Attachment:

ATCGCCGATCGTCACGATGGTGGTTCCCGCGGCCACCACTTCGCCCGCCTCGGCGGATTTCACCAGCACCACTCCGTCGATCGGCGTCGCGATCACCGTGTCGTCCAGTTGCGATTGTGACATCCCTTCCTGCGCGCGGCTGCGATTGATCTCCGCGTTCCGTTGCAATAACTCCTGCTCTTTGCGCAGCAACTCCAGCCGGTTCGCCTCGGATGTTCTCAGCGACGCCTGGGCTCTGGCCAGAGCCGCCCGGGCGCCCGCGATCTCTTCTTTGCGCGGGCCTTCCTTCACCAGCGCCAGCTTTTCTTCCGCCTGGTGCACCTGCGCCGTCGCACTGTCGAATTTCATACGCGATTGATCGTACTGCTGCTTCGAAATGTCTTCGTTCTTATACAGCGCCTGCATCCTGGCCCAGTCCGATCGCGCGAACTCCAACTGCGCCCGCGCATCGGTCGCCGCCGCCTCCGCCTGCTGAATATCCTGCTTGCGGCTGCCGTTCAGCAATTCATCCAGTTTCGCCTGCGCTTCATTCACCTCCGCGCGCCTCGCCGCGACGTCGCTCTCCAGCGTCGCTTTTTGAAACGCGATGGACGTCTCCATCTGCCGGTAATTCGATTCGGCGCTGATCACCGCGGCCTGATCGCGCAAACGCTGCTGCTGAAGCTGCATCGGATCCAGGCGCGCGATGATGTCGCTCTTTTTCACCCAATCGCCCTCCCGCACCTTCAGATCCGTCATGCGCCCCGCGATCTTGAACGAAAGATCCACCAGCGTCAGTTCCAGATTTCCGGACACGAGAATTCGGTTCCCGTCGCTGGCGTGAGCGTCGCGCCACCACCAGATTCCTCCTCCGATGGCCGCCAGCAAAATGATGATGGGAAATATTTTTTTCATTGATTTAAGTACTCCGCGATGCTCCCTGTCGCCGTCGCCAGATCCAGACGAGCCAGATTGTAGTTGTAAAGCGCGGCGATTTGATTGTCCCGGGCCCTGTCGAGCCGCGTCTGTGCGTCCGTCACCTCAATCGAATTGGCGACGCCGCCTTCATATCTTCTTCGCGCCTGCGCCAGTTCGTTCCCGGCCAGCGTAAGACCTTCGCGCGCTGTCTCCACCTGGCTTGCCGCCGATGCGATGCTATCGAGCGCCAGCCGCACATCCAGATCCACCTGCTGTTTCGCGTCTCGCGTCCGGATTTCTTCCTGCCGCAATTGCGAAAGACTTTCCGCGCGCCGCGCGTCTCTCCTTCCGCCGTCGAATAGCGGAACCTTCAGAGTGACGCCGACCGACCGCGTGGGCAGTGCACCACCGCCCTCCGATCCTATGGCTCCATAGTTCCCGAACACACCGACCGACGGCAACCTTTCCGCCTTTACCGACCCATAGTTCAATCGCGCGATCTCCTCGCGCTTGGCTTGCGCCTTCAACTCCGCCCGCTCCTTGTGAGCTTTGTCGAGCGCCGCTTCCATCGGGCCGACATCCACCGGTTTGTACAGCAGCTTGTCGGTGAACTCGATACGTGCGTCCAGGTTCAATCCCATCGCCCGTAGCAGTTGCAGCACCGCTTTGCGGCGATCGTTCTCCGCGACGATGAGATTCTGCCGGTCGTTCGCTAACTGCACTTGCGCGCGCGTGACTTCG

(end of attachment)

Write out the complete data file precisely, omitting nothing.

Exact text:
ATCGCCGATCGTCACGATGGTGGTTCCCGCGGCCACCACTTCGCCCGCCTCGGCGGATTTCACCAGCACCACTCCGTCGATCGGCGTCGCGATCACCGTGTCGTCCAGTTGCGATTGTGACATCCCTTCCTGCGCGCGGCTGCGATTGATCTCCGCGTTCCGTTGCAATAACTCCTGCTCTTTGCGCAGCAACTCCAGCCGGTTCGCCTCGGATGTTCTCAGCGACGCCTGGGCTCTGGCCAGAGCCGCCCGGGCGCCCGCGATCTCTTCTTTGCGCGGGCCTTCCTTCACCAGCGCCAGCTTTTCTTCCGCCTGGTGCACCTGCGCCGTCGCACTGTCGAATTTCATACGCGATTGATCGTACTGCTGCTTCGAAATGTCTTCGTTCTTATACAGCGCCTGCATCCTGGCCCAGTCCGATCGCGCGAACTCCAACTGCGCCCGCGCATCGGTCGCCGCCGCCTCCGCCTGCTGAATATCCTGCTTGCGGCTGCCGTTCAGCAATTCATCCAGTTTCGCCTGCGCTTCATTCACCTCCGCGCGCCTCGCCGCGACGTCGCTCTCCAGCGTCGCTTTTTGAAACGCGATGGACGTCTCCATCTGCCGGTAATTCGATTCGGCGCTGATCACCGCGGCCTGATCGCGCAAACGCTGCTGCTGAAGCTGCATCGGATCCAGGCGCGCGATGATGTCGCTCTTTTTCACCCAATCGCCCTCCCGCACCTTCAGATCCGTCATGCGCCCCGCGATCTTGAACGAAAGATCCACCAGCGTCAGTTCCAGATTTCCGGACACGAGAATTCGGTTCCCGTCGCTGGCGTGAGCGTCGCGCCACCACCAGATTCCTCCTCCGATGGCCGCCAGCAAAATGATGATGGGAAATATTTTTTTCATTGATTTAAGTACTCCGCGATGCTCCCTGTCGCCGTCGCCAGATCCAGACGAGCCAGATTGTAGTTGTAAAGCGCGGCGATTTGATTGTCCCGGGCCCTGTCGAGCCGCGTCTGTGCGTCCGTCACCTCAATCGAATTGGCGACGCCGCCTTCATATCTTCTTCGCGCCTGCGCCAGTTCGTTCCCGGCCAGCGTAAGACCTTCGCGCGCTGTCTCCACCTGGCTTGCCGCCGATGCGATGCTATCGAGCGCCAGCCGCACATCCAGATCCACCTGCTGTTTCGCGTCTCGCGTCCGGATTTCTTCCTGCCGCAATTGCGAAAGACTTTCCGCGCGCCGCGCGTCTCTCCTTCCGCCGTCGAATAGCGGAACCTTCAGAGTGACGCCGACCGACCGCGTGGGCAGTGCACCACCGCCCTCCGATCCTATGGCTCCATAGTTCCCGAACACACCGACCGACGGCAACCTTTCCGCCTTTACCGACCCATAGTTCAATCGCGCGATCTCCTCGCGCTTGGCTTGCGCCTTCAACTCCGCCCGCTCCTTGTGAGCTTTGTCGAGCGCCGCTTCCATCGGGCCGACATCCACCGGTTTGTACAGCAGCTTGTCGGTGAACTCGATACGTGCGTCCAGGTTCAATCCCATCGCCCGTAGCAGTTGCAGCACCGCTTTGCGGCGATCGTTCTCCGCGACGATGAGATTCTGCCGGTCGTTCGCTAACTGCACTTGCGCGCGCGTGACTTCG